TM Macalister Mak, our Sergeant at Arms suavely warmed up the audience with the history of Toastmasters with guest introduction. He then passed the floor to Toast Master of the Evening – Rahul Breh, CC. Upon emerging from his seat, Rahul brought up the energy by encouraging us all to clap and cheer on for the office bearers, who introduced their respective roles.
First time grammarian, TM Mei Ann waltz to the floor, with a ruler like teaching aid to introduce the word of the day; Euphonious. An adjective for – pleasing to the ear – which is synonymous with pleasant-sounding or sweet-sounding. Her second role was to listen intently and report on the excellent usage epithet. After explaining the timing for each speech, TM Syatrah Hj Roslan left us a tip, “maintain focus and do not procrastinate.”
For the thought of the day, Rahul eulogized the 11th President of India, Dr. A.P.J. Abdul Kalam who began humbly selling newspaper as a child to becoming a career scientist before taking office as president. Switzerland celebrates May 26 as the Science Day to remember him. Drawing from Dr. Abdul Kalam’s phenomenal career, Rahul emboldened us with his quote, “You have to dream before your dreams can come true.” Those were resonating words to live by!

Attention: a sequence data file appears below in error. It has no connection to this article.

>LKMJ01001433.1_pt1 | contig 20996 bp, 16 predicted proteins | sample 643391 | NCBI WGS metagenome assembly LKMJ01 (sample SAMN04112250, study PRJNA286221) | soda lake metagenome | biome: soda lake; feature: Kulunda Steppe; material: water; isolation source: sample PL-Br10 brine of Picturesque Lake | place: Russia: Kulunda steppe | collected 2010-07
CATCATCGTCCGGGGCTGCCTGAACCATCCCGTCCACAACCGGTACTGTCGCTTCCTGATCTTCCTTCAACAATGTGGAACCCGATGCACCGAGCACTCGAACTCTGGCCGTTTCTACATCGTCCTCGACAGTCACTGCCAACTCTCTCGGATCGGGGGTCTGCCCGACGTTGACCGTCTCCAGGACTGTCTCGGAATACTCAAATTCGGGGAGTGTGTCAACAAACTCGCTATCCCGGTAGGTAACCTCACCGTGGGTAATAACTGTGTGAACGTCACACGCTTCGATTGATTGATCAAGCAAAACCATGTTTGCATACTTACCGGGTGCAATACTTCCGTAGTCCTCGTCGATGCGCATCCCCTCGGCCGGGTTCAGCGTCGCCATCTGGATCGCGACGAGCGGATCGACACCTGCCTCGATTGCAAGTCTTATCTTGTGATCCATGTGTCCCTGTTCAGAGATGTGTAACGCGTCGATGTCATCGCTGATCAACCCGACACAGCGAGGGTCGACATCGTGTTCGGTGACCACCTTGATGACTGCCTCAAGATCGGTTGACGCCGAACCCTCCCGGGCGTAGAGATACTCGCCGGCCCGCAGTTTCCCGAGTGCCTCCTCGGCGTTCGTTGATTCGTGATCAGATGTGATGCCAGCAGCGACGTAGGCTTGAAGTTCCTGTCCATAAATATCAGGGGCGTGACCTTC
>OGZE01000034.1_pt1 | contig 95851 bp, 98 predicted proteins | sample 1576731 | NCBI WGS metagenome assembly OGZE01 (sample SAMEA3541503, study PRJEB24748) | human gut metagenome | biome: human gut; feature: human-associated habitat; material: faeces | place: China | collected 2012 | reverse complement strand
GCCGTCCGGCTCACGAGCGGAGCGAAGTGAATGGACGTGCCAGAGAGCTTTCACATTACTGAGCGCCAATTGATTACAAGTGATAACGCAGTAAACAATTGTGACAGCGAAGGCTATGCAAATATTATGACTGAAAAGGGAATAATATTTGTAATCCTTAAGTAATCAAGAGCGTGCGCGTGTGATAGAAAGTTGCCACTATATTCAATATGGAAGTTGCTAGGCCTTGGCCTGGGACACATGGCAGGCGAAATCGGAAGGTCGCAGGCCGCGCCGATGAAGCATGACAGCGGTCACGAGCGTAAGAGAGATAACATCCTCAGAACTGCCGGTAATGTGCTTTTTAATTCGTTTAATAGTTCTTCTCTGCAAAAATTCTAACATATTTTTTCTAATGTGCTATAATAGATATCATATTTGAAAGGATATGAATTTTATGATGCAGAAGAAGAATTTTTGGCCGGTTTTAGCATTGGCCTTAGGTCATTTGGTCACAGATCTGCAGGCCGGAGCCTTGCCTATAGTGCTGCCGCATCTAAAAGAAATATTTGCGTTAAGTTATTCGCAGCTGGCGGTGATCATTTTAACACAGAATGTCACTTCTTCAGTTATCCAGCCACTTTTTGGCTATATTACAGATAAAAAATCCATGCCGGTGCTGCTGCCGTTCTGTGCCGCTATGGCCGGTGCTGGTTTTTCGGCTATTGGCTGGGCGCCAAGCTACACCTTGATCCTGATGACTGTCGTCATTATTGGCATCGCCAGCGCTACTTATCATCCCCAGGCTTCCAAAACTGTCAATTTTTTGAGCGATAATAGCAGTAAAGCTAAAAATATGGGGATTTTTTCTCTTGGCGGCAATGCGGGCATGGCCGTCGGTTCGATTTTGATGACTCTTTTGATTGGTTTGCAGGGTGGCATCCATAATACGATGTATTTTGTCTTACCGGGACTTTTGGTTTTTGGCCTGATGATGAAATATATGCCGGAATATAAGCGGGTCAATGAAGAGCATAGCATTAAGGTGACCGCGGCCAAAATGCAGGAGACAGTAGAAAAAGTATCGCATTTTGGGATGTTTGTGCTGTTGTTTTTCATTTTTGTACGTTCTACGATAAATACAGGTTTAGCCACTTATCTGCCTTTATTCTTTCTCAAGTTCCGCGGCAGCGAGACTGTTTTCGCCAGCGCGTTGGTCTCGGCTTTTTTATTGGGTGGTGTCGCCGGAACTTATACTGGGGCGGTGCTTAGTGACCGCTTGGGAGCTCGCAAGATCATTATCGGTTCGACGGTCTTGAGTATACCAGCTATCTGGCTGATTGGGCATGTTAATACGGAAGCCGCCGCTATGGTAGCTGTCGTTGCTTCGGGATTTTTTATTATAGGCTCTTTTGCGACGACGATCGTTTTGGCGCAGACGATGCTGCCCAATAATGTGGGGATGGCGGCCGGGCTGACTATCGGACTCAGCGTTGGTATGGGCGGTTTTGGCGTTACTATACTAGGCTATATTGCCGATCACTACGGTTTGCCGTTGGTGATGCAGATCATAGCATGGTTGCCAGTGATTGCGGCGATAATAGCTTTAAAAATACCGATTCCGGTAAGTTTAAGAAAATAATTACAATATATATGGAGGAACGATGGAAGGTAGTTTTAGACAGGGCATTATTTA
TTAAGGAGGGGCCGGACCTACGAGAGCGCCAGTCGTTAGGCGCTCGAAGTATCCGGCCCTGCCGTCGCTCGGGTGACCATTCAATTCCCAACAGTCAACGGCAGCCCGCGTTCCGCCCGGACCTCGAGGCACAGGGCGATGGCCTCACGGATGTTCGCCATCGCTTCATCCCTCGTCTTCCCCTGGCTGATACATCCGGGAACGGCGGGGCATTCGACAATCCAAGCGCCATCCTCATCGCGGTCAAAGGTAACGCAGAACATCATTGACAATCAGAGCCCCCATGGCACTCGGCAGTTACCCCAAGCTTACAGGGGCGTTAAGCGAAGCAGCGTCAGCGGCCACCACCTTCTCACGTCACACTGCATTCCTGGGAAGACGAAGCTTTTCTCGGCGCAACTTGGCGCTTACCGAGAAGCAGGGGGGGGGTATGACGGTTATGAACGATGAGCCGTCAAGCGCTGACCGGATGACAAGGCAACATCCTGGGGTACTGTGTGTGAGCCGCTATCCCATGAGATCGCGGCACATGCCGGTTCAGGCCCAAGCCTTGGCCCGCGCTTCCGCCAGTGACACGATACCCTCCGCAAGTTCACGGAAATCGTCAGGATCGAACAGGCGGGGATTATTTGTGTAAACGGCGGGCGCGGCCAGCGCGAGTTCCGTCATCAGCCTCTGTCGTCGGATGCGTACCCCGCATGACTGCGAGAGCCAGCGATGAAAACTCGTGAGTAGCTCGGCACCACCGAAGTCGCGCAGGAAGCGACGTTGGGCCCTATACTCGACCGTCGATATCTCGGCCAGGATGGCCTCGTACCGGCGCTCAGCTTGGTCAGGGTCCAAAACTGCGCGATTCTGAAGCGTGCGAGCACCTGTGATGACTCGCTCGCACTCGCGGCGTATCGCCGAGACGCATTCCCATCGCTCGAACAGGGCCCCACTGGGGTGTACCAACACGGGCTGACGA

For our prepared speeches we began with an Ice Breaker by, TM Suneeta Pathak. She acquainted us with her speech, “My one and a half years in Brunei.” Prior to joining the club, Suneeta has been a Toastmasters in a university club which consisted of international students. After her stint in Singapore, she moved to Brunei with her husband, where she discovered an abundance of time for hobbies. Suneeta’s skepticism of Brunei was subsequently dispelled after experiencing the country’s peace and tranquility. Soon after, she visited Brunei Speakers’ Club three times and joined as a member. Suneeta professed that she was looking forward to reboot her journey with Toastmasters once more.
“Mix and Match”, was the title of Heidi Rahman’s CC6 speech. In her speech, she spoke about 16 years of marriage with her husband from a different cultural background. Coming from a traditional Chinese household, Heidi was encouraged to marry within the same culture because her dad was worried about losing his daughter’s filial affiliations. Back then intercultural relationships were frowned upon, so Heidi had to keep hers discreet. But through time, acceptance between families flourished and eventually with good understanding and communication all challenges were overcome. Heidi related with other married couples in the audience by stating that understanding, patience and communications is fundamental.